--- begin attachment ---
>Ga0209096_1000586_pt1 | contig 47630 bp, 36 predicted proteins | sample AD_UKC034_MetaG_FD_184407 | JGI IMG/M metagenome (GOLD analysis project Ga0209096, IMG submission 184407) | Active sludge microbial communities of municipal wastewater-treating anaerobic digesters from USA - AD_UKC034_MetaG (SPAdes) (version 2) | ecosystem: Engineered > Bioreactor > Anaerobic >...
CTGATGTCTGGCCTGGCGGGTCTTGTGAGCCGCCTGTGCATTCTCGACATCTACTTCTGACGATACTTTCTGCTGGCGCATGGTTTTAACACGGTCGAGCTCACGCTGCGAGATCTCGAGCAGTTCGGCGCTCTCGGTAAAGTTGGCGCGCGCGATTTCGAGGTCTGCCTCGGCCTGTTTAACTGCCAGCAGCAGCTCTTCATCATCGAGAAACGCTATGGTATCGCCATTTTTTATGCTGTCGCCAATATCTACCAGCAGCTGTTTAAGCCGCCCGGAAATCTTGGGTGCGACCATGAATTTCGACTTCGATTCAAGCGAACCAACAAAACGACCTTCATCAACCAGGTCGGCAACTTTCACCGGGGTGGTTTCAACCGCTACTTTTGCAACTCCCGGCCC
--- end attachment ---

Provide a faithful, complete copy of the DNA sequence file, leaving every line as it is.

>Ga0209096_1000586_pt1 | contig 47630 bp, 36 predicted proteins | sample AD_UKC034_MetaG_FD_184407 | JGI IMG/M metagenome (GOLD analysis project Ga0209096, IMG submission 184407) | Active sludge microbial communities of municipal wastewater-treating anaerobic digesters from USA - AD_UKC034_MetaG (SPAdes) (version 2) | ecosystem: Engineered > Bioreactor > Anaerobic >...
CTGATGTCTGGCCTGGCGGGTCTTGTGAGCCGCCTGTGCATTCTCGACATCTACTTCTGACGATACTTTCTGCTGGCGCATGGTTTTAACACGGTCGAGCTCACGCTGCGAGATCTCGAGCAGTTCGGCGCTCTCGGTAAAGTTGGCGCGCGCGATTTCGAGGTCTGCCTCGGCCTGTTTAACTGCCAGCAGCAGCTCTTCATCATCGAGAAACGCTATGGTATCGCCATTTTTTATGCTGTCGCCAATATCTACCAGCAGCTGTTTAAGCCGCCCGGAAATCTTGGGTGCGACCATGAATTTCGACTTCGATTCAAGCGAACCAACAAAACGACCTTCATCAACCAGGTCGGCAACTTTCACCGGGGTGGTTTCAACCGCTACTTTTGCAACTCCCGGCCC